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In today’s TV watching landscape, there’s the very recent problem of having too many damn good choices. In one way, it’s kind of a great problem to have, as who doesn’t want to watch higher-quality shows? But on the other hand, you really have to invest wisely, not just your time, but also how much cash you’re going to drop on streaming services.

“What I forgot my world needed, until I saw Ozark’s second episode, is someone to root for in the seedy, underworld of a Mexican drug cartel, that special someone to fill the cavernous void left by Walter White on Breaking Bad. Ozark’s story is somewhat similar, in that it involves a seemingly good family guy, paying the consequences of a very bad partnership, and having his family dangerously tied up in his questionable actions.”

At this point, if I suddenly had to cut some expenditures down, and had to start axing viewing options, the last to go would be Netflix (well, as soon as HBO’s Game of Thrones goes away again for Gods know how long), because man, they are making some great shit, and they don’t mind dropping $20 billion or so to get it right.

One of the most recent examples of Netflix getting it right, Ozark, comes from creator Bill Dubuque (The Accountant, The Judge) and exec producer and star, Jason Bateman, breaking out of the long shadow cast by his seminal role of Derek Taylor in Silver Spoons. The hour-long drama, of which all ten episodes are currently available for bingeing, is produced by Media Rights Capital, who among many other fine products, are responsible for the series that really set Netflix on the right trajectory: House of Cards.

If you’re looking for further reason to invest your time, the show also stars three-time Oscar nominee, Laura Linney; Rip Torn, who hasn’t made a wrong move since well before The Beastmaster; and Esai Morales, best remembered as the drunk older brother in La Bamba, or at least he is in my world.

What I forgot my world needed, until I saw Ozark’s second episode, is someone to root for in the seedy, underworld of a Mexican drug cartel, that special someone to fill the cavernous void left by Walter White on Breaking Bad. Ozark’s story is somewhat similar, in that it involves a seemingly good family guy, paying the consequences of a very bad partnership, and having his family dangerously tied up in his questionable actions. In this case, it’s Bateman’s Marty Byrde, a frugal Chicago suburbs financial planner, who’s been illegally cleaning money for the cartel, finds himself with a huge debt to pay to the wrong people, and in order to keep his family alive, ends up — somehow convincingly — getting one last opportunity to move the fam to the Lake of the Ozarks and launder money for those he owes. It’s definitely a mo-money-mo-problems situation.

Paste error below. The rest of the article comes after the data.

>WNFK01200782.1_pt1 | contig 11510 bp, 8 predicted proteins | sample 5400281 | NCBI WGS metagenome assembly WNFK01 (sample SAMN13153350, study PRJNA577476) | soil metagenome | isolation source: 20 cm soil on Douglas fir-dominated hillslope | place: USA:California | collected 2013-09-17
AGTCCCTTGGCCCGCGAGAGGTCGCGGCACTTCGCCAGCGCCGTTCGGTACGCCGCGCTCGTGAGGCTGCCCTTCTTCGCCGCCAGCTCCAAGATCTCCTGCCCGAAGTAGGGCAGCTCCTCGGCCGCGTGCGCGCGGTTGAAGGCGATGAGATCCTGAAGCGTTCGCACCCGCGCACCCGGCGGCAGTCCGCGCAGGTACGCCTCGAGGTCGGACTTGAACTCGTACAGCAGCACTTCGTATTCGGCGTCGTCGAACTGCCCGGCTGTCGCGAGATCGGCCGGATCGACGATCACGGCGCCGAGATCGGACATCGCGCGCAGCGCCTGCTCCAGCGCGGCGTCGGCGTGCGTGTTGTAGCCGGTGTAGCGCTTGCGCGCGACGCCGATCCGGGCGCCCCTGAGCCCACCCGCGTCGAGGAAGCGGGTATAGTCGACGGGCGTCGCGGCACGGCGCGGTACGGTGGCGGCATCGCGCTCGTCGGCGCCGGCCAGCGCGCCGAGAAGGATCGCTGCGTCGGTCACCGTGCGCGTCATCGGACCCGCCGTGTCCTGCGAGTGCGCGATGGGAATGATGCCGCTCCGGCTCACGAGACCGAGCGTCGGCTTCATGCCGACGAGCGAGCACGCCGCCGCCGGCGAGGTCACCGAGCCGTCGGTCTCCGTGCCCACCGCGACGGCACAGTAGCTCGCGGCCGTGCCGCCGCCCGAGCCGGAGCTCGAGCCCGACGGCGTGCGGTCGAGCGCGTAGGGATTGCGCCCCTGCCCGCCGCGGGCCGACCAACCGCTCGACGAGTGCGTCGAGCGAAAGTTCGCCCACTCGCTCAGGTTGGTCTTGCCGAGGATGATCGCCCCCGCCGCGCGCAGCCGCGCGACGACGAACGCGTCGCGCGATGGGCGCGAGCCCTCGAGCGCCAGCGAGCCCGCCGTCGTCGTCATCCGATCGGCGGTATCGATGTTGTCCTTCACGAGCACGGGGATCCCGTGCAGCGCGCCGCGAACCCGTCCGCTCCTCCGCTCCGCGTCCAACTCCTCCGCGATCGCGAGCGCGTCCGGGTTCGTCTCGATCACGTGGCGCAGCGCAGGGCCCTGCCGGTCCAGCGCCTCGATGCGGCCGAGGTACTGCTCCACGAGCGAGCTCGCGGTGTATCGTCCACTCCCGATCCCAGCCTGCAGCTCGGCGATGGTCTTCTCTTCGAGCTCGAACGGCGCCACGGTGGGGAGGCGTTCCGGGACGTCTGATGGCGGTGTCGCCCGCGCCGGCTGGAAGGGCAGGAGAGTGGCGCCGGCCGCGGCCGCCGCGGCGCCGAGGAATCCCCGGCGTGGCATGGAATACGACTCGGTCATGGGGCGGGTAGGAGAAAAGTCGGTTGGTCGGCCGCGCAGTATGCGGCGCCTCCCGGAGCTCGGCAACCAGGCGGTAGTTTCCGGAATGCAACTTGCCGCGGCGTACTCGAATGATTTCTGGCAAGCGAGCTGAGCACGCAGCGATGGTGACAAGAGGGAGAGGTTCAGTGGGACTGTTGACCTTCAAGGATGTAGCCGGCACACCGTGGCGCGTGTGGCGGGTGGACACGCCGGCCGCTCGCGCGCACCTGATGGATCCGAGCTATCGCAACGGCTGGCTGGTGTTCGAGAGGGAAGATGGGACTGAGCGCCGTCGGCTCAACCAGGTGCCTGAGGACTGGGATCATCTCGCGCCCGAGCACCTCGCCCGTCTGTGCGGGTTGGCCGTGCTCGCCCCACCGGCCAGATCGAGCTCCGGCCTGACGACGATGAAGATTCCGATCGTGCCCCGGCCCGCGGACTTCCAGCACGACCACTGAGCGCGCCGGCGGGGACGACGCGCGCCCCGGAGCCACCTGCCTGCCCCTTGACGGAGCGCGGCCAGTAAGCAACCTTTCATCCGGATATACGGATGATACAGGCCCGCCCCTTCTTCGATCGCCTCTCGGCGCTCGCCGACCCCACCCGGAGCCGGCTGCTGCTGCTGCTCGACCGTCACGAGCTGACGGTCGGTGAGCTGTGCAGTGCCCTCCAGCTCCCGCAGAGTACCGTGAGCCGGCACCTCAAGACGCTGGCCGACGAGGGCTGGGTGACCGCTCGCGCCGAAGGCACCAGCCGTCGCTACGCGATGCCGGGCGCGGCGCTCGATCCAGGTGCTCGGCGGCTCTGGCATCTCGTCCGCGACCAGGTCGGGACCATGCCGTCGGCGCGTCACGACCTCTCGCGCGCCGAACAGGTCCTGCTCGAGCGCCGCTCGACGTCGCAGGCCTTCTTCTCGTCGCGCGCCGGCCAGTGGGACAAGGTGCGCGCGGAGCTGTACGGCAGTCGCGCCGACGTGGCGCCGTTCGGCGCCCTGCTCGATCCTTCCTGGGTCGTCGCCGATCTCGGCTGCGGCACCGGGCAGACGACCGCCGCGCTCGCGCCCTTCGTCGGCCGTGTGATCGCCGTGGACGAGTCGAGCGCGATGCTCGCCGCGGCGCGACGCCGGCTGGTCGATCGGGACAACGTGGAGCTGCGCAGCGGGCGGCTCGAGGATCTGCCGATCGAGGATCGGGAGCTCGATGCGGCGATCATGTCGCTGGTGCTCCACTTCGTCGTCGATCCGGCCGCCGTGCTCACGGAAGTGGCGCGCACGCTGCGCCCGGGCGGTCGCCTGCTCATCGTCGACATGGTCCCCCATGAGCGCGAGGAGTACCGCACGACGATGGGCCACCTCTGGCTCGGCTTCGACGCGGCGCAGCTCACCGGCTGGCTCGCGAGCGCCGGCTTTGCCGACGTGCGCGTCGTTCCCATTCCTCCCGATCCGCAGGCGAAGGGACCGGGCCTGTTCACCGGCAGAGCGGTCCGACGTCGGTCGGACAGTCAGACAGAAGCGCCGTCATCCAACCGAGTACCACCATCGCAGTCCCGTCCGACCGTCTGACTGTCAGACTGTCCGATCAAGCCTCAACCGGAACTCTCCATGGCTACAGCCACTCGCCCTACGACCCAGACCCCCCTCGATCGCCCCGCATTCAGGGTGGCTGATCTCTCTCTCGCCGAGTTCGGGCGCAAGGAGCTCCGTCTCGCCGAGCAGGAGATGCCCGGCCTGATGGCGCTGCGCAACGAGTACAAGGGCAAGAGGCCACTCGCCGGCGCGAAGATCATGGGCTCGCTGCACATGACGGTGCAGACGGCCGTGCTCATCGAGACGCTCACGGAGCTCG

Having seen the first two episodes, I’m sure I’m up for more. The story works, and is getting all the more interesting as Marty must pivot from the safe life in the ‘burbs with a wife he thought he loved and two perfect kids; to a very dangerous, reckless, path, that may very well end up getting them all killed. While there’s a lot that works, and I’m looking forward to seeing how it all shakes out, what really roped me in we’re two great moments, one important, the other not so much. One: a throw away line, that really doesn’t spoil anything, when a small-town records keeper tells Bateman to “walk a mile in my Crocs.” That craned my neck, for sure.

The other is a bit of spoiler… when Linney socks Bateman, her husband who has just explained how little sympathy he has for her and her dead lover that just got thrown off a balcony by the cartel that Marty owes money to. Yeah, family life gets really complicated when the cartel’s involved!

Adam Pockross
About the Author

LA via Seattle via Vail via Syracuse via Denver via Chicago via the universe. Adam Freeman Pockross was raised by an English teacher mother, who, despite overbearing guilt, still managed to instill a passion for words – particularly those lovingly laced with alliteration. Over the years of over-education, Adam has professionally written about a vast array of subjects, including arts & entertainment, wine, the environment, cars, kids (though he has none), and, most embarrassingly, dick jokes. He’s also unprofessionally working on a digital children’s book for adults and playing in Playa del Rey’s biggest rock n’ roll cover band (as judged by member count, not popularity).

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